Hebdige notes and questions

1. 6: culture’s “harmonious function” is a more conservative definition of culture. “The best and the brightest”. 2. 6: did Hoggart mean that textual artifacts have multiple meanings, or is his use of “meanings” in reference to the many artifacts? This subtlety is important as we see the crux of disagreements about culture. 3. 9: when Hebdige mentions the “arbitrary nature” of culture, he is specifically referring to Ferdinand de Saussure’s notion that language is wholly arbitrary. A sign (in linguistics, this means that a discrete unit of language such as a word, which Saussure labeled a “signifier” is related to a “signified,” or concepts) is arbitrarily constructed by those who use them. For example, there is no necessary connection between the word “tree” and the physical phenomenon that we know as a tree. In Spanish, the same concept is signified by the word árbol. The different words show how the signifier is arbitrary, but the meanings associated with the words may also be arbitrary. The “tree” example may not work here, but think of the word “cool”. In both English and Spanish, that same word might mean something related to an object’s temperature. However, in English, we have another idiomatic understanding of “cool” as meaning “hip” or “interesting” and so on. That meaning is rather new and may go out of fashion (or may already have), but the relation to temperature has been around for some time and probably will continue to carry that meaning. My point here is that Hebdige argues, through his reading of Barthes, that culture is also arbitrary, and this was a somewhat radical notion at the time. 4. 9: study of “culture” is about the “whole of everyday life”. So, not just the “best and brightest”. 5. 10: CS as “the study of a society’s total way of life”. Important distinction here as Hebdige is beginning to move us from Society as a monolithic concept to society as a “subculture”. 6. 10: Thompson’s new definition of “culture” as building from Williams’ “theory of relations between elements in a whole way of life” by adding “the study of relationships in a whole way of conflict”. Further lending critical weight to Hebdige’s understanding of “subculture”. 7. Ideology: Thinkers in the marxist tradition (of which most of the thinkers in this section, including Hebdige, would locate themselves) often concern themselves with ideology, which are always hidden relations between various phenomena. 8. 12 – 13: discuss this notion of physical structures as embodying institutional values. What have you noticed about DU that supports or refutes Hebdige’s claim? 9. 16: revise commodities to forms of dissent, “oppositional meanings”. 10. 17: “style” is the expression of subcultural resistance to oppressive powers. It is a “struggle within signification”. In other words, the ways in which culture is produced and displayed (style) is how subcultures communicate within and with themselves. It is safe to say that the powers in charge will see these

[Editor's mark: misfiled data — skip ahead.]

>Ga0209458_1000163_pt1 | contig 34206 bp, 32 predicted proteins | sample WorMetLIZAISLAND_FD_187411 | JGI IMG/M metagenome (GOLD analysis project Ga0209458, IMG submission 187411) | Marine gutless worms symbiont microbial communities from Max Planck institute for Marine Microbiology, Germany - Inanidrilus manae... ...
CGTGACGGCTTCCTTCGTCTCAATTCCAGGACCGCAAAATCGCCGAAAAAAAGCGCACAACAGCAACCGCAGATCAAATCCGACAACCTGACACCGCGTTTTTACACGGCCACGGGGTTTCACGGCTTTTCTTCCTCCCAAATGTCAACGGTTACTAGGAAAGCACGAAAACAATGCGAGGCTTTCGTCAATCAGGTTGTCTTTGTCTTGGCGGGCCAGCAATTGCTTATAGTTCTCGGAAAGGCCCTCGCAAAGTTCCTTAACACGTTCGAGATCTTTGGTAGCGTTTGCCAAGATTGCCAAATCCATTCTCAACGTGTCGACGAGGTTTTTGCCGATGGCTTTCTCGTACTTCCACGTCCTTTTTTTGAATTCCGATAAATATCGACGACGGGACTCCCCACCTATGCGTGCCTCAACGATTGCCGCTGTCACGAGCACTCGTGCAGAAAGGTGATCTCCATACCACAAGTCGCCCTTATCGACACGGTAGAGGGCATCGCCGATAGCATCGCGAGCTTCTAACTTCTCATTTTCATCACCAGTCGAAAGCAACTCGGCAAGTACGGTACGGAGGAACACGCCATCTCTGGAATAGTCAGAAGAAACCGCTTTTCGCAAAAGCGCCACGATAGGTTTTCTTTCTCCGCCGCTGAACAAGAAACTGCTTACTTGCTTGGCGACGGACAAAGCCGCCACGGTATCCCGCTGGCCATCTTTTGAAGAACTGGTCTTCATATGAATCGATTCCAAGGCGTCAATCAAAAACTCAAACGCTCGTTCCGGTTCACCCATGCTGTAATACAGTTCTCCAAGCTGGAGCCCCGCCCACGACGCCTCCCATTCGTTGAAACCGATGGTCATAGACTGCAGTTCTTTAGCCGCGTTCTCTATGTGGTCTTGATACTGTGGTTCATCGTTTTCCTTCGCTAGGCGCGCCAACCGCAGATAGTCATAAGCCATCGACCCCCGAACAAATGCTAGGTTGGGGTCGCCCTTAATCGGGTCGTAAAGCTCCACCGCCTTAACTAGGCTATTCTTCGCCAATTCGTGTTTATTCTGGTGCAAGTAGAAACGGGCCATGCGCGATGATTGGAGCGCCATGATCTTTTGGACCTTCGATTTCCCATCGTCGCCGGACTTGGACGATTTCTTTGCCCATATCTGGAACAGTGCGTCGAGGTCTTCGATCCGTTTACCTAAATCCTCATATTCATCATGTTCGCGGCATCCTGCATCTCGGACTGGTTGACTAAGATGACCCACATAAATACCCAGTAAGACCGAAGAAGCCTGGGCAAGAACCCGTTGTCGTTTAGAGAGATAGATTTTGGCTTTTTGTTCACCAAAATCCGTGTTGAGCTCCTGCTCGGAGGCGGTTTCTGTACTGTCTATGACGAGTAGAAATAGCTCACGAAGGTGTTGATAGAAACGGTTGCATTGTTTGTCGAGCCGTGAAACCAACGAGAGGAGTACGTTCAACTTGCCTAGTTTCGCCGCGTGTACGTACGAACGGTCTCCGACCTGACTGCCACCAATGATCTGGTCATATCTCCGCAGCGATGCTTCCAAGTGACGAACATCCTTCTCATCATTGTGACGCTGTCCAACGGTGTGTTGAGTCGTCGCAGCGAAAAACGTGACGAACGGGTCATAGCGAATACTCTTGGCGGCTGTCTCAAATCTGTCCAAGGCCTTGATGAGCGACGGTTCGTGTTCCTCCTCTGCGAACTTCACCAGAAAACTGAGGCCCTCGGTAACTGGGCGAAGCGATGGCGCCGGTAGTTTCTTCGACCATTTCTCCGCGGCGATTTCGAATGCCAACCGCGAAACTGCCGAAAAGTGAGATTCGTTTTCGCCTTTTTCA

representations as dissonant. Keep this in mind when/if we watch The Filth and the Fury. 11. 18: analyze style for the hidden maps of meaning. 12. 19: perhaps not a definition but some characteristics of punk style: claims for illiteracy, profanity to the extremes. 13. 101: “signification need not be intentional”. This is an important point to consider in meaning-making. What the creator intended is not necessarily important. How the product is read is of more interest. In literary analysis, this is known as the “intentional fallacy”. In other words, it is impossible to know what an author intended because only the author has access to her or his intentions. We can, however, understand how meaning is made and interpreted by others. 14. 102: dissonance. 15. 103 – 4: bricoloage is a bit abstract, so let’s look at one common theme of early punk: the safety pin. At its superficial level, the safety pin is not a sign imbued with subcultural meaning. It is a reality of most punks’ situation. Typically come from poor background so the safety pin makes clothes last longer. However, the safety pin did have some other meanings that were not expressed through language. 1) Outright defiance of “accepted” fashion. 2) expression of individuality. 3) Conversely, expression of a shared experience. 4) Demonstration of bricolage itself—the intentional crafting of meaning through different units, perhaps pinning an anarchy symbol to a corporate logo. 5) Pins as jewelry defies typical aesthetic look while displaying a willingness to defy no matter what the cost (pain to oneself in this case). 16. 106: more definition of “punk”: Take seemingly incongruent forms to create a style that disrupts meaning. Take, for example, the swastika, a common symbol appropriated by punks. One reading (a reading that Rhombes will challenge in Ramones) is that punks considered the swastika to be the most offensive image that they could display, especially in a post-war England that was less than 40 years removed from the Battle of Britain and fears of Nazi invasion. The theory here is that punks, for themselves at least, emptied the swastika of its Nazi meaning and transformed the symbol for its own uses. 17. 109 – 12: more components of punk style. 18. 110: no “authentic” punk could ignore the power of performance. 19. 111: punk was an early attempt by the British working class to resist the dominant codes that they experienced. Boredom and the exhaustion of factorymade symbols was their calling card. It is important that the experiences of US punks were significantly different than their UK counterparts, but we’ll get to that when we read Rhombes. p. 111 also gives us a discussion of alternative press, of ‘zines. 20. 112: the 3 chords story may not be true. 21. 112: “new wave” was another term for “punk” at the time.

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